Over the two days of ‘All that is Banned is Desired’ – A World Conference on Artistic Freedom of Expression, artists, journalists, activists, scholars, curators and others will respond to censorship of the arts around the world.
We will discuss and investigate why, where, and how artistic expressions is condemned, banned and persecuted. In particular, we will focus on the three principal agents of censorship — religion, state and market.
Although the effects of censorship can be easily identified in cases where artists are imprisoned or killed, the social and economic repercussions of censorship are more difficult to measure. A culture deprived of its artistic creations and cultural heritage clearly loses an important link to its history and identity.
Cultural artefacts carry with them the power to influence the minds and motivations of the masses and with it, the power to divert people from an awareness of and compliance with the normative behaviours of a society, as dictated by religious and political ideologies. The control of culture is thus a major concern for both clerics and politicians.
But where religion and state decline in importance in the control of artistic expression, another censor appears quite ready to step in to fill the censorial void — namely the market. And there is no guarantee that it will prove to be any less censorious than its religious and political predecessors.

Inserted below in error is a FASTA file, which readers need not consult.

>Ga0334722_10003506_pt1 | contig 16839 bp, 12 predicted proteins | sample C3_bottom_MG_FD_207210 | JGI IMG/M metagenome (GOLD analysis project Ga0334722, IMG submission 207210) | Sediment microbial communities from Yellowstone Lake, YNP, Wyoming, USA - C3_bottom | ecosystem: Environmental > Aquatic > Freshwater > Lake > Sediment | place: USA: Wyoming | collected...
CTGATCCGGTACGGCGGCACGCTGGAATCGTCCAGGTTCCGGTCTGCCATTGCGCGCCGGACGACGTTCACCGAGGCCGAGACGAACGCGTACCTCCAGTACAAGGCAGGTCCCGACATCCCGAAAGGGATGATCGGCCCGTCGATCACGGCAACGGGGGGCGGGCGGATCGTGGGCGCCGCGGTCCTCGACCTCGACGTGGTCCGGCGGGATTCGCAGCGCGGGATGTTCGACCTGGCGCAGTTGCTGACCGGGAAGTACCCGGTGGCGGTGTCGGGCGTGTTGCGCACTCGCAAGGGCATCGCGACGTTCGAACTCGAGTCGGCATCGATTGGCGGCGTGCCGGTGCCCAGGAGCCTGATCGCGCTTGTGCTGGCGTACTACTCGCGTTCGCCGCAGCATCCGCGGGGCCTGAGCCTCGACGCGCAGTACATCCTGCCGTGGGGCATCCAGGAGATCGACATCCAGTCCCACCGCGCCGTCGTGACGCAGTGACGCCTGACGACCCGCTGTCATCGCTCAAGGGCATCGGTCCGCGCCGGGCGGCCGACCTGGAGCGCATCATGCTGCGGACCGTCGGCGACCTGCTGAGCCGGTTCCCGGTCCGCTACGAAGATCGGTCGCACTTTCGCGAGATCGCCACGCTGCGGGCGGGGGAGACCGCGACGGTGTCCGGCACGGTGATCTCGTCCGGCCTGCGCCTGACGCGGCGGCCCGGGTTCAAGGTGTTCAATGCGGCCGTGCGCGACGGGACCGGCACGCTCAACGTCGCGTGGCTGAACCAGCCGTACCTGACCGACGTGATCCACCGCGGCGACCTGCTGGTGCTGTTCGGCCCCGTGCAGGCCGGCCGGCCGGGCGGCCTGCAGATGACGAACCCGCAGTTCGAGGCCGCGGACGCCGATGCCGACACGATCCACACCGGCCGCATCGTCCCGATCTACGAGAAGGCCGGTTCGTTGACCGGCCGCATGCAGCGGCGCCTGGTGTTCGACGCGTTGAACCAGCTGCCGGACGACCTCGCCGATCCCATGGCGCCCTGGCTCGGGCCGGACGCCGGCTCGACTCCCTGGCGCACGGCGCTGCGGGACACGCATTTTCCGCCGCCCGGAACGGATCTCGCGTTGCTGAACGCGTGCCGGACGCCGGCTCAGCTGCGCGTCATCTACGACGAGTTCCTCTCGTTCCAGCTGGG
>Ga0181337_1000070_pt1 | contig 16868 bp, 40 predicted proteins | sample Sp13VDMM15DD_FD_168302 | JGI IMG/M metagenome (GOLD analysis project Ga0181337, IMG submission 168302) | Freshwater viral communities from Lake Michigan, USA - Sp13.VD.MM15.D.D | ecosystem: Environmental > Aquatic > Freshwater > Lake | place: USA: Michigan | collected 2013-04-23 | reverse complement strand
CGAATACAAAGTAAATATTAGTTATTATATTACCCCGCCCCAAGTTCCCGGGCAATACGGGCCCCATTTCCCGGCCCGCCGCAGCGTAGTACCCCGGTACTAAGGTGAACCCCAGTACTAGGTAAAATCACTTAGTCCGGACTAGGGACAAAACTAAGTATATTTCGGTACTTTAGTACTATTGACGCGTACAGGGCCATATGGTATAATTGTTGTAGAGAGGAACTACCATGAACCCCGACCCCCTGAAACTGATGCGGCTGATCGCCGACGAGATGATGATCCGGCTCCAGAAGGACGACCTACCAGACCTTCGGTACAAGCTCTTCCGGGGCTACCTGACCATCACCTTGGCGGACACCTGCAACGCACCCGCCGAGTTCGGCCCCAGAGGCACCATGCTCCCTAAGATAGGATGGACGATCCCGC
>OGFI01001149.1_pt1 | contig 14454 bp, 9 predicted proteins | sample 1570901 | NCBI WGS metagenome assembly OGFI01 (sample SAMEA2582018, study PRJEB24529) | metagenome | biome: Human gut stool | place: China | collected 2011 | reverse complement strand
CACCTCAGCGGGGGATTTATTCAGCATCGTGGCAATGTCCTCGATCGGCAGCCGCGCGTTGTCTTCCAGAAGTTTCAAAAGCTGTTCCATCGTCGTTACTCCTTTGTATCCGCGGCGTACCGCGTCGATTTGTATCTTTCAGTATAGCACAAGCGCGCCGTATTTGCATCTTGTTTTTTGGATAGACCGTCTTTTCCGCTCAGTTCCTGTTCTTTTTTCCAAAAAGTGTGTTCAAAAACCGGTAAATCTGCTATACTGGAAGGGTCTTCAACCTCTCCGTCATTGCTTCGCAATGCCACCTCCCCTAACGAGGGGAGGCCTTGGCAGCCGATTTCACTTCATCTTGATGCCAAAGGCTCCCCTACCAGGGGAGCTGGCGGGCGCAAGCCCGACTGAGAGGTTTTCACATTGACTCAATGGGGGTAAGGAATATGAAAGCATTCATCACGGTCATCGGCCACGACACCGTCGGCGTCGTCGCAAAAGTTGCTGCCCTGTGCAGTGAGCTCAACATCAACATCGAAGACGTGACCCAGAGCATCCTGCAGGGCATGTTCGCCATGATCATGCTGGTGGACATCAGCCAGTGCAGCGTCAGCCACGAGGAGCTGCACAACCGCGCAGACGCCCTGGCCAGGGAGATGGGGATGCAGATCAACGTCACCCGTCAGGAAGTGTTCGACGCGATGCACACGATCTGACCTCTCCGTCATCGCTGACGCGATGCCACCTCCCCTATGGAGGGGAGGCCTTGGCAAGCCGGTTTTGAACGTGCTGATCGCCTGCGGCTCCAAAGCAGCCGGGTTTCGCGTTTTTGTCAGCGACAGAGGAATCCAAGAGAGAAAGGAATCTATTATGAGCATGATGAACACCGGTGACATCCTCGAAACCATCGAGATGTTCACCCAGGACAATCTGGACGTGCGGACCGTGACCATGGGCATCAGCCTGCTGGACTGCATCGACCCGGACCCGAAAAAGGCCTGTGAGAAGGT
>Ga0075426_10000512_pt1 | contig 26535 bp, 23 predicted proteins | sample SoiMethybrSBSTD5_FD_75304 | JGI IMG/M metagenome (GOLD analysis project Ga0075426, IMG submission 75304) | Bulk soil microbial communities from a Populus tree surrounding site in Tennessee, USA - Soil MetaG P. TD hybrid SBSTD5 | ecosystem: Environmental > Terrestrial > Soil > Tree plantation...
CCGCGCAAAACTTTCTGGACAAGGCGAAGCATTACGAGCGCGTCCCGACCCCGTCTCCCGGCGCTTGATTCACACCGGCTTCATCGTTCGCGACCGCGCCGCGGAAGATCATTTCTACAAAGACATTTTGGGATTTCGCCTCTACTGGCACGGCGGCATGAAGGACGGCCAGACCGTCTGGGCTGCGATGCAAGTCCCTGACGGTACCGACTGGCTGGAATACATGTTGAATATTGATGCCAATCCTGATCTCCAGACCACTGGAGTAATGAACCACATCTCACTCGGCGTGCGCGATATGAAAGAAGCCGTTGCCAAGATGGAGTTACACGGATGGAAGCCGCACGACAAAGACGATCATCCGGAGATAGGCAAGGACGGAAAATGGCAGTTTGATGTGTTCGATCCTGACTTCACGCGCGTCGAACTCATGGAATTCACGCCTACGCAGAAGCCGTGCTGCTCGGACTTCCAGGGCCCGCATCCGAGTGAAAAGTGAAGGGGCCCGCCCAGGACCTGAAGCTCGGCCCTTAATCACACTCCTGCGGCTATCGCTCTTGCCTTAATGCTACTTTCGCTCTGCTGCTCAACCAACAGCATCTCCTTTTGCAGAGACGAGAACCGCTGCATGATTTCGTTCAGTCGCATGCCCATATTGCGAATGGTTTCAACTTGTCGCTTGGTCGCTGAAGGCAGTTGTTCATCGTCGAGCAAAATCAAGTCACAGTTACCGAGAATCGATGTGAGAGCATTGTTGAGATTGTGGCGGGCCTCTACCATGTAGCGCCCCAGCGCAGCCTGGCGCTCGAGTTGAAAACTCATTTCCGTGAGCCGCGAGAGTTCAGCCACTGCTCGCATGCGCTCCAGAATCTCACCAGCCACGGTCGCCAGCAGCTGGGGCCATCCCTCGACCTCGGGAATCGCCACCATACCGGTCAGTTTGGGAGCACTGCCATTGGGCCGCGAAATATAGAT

Censorship is characterized by the contradictory fact that by imposing limits it provokes reactions to those limits. By limiting freedom it helps fuels the desire for even greater freedom, as the title of the conference evokes: ‘All that is banned is desired’.
In many ways, the power of nation-states to carry out censorship is being undermined as global communication networks expand and international trade barriers crumble. This means that it is becoming increasingly difficult for governments to control what their citizens have access to; however, history suggests that nation-states will be reluctant to relinquish control.
Conference participants will be invited to debate these and other concerns in relation to specific cases. These cases will be drawn from a wide range of conditions and contexts and will include some that are well known and others that are known to only a few. In addition to deepening our understanding of the fundamental propositions of freedom of expression, the conference will also work toward proposals for monitoring censorship globally, and organising to advance freedom of expression for artists around the world.